Tuesday, June 03, 2014 at 3:05 PM
The Fault in Our Stars
Last night, my friend and I were lucky enough to attend the premiere of The Fault in Our Stars, and the scene was WILD...
As we approached the Ziegfeld Theater on 54th Street, we could hear the throngs of screaming teenage girls pressed up against the red carpet. We made our way through the crowds, rode up the escalators and settled into two velvet seats. Girls ran down the aisles with giant autograph boards and Sharpies, and shrieked hysterically whenever cast members came into the room. It felt like a Beatles concert!
I had enjoyed the book—about a 16-year-old cancer patient who falls in love with a guy in her support group—but to be honest, I wasn't sure what to expect from the movie. Would it feel too young or glossy?
And then the movie began.
The three young actors had great chemistry (Shailene Woodley was especially fantastic), and the story stayed incredibly true to the book. I found myself quoting lines in my head as the actors said them, or remembering the book's prose during a quiet moment. And while the movie wasn't particularly nuanced—and some of the supporting roles, like the parents, felt one-dimensional—the beautifully paced film draws you right in and makes you fall in love with the characters.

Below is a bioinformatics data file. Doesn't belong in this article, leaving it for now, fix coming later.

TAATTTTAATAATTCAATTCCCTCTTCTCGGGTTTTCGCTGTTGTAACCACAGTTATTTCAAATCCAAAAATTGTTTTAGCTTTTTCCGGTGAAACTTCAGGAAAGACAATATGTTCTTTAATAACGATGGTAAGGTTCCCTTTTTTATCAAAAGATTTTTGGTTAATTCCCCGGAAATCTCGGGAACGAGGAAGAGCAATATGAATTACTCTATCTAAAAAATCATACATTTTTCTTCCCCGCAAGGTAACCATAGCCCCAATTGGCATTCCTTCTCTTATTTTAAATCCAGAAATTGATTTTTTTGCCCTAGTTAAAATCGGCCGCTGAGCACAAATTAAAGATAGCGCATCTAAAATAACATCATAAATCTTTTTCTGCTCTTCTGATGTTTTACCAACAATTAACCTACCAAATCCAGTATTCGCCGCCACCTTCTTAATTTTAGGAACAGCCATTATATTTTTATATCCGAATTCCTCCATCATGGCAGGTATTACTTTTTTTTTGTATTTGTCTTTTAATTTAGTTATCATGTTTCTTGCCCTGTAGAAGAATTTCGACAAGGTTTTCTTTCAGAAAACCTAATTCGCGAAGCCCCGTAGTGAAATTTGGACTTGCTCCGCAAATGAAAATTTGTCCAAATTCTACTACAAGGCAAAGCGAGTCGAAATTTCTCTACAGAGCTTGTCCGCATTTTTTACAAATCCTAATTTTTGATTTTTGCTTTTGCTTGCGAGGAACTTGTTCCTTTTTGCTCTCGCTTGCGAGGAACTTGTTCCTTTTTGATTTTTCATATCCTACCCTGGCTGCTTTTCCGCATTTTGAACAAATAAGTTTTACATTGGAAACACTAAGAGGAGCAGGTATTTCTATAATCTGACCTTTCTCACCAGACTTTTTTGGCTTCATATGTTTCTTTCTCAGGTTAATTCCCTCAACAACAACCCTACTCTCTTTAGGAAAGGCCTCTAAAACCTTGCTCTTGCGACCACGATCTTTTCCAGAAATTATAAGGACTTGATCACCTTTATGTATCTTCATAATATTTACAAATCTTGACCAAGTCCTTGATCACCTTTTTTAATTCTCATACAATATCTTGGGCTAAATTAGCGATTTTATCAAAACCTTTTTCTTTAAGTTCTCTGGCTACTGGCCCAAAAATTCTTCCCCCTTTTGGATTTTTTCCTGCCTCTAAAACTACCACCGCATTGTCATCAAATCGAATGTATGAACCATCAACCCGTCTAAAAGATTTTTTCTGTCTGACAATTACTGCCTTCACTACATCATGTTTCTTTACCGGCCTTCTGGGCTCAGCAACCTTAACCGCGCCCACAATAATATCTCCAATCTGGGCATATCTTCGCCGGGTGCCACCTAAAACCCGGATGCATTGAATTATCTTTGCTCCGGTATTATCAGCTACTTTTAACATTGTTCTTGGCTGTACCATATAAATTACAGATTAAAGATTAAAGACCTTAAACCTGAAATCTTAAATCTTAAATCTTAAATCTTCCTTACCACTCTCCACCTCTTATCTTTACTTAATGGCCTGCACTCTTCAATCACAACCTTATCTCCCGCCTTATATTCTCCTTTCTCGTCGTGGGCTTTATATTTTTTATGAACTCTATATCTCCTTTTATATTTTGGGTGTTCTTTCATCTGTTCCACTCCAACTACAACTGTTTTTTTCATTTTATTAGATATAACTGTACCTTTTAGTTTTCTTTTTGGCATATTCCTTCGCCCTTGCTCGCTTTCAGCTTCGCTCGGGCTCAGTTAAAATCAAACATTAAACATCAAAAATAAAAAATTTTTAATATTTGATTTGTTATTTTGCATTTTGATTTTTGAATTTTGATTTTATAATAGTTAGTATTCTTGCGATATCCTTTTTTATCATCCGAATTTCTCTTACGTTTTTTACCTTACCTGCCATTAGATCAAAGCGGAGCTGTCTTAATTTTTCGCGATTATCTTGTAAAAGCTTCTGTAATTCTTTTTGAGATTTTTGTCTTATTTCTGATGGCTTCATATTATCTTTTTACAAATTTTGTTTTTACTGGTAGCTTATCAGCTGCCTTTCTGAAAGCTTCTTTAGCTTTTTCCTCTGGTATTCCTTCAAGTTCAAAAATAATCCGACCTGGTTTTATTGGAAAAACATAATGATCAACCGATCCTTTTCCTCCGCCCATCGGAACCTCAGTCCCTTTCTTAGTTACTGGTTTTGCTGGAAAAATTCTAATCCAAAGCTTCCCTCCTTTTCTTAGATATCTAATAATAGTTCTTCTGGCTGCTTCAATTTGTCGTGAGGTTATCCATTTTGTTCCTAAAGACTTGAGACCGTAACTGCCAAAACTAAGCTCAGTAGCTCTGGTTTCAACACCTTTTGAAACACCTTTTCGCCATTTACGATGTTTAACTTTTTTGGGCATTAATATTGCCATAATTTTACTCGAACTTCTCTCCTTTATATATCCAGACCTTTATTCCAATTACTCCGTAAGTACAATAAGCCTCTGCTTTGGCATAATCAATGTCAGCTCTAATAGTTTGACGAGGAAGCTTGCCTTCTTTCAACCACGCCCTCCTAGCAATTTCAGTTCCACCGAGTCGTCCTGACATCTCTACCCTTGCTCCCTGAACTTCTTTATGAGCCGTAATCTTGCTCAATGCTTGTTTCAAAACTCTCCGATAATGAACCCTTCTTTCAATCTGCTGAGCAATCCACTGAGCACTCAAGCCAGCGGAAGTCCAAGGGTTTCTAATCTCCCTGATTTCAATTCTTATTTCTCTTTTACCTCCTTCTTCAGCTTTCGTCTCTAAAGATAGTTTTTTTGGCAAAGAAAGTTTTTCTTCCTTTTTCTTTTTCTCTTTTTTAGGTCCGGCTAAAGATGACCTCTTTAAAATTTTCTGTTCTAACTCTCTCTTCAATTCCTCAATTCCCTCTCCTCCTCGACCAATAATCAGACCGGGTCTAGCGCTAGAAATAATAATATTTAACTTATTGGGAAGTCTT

By the end, we were weeping in our seats.
One funny part of the experience was watching the movie with a theatre packed with teenage girls. Every onscreen wink got a riotous squeal, every kiss got a collective "awwww," and the floor was littered with tissues at the end. The main actor—Ansel Elgort—was definitely a crowd pleaser:)
Also, if you're curious, New York Magazine had an intriguing piece about Shailene Woodley ("When she’s not working, Woodley likes to disappear...She doesn’t have a permanent home or cell phone—preferring to couch-surf at her friends’ houses...When she’s feeling ill, she makes tea out of pine needles (apparently a great source of vitamin C); she brushes her teeth with clay and whitens them by swishing sesame oil in her mouth for 20 minutes...") and the NYTimes had a fascinating article about why the director didn't originally want to meet with her.
Will you see it? The movie opens this Friday, and I'd definitely recommend it.
P.S. 20 great documentaries.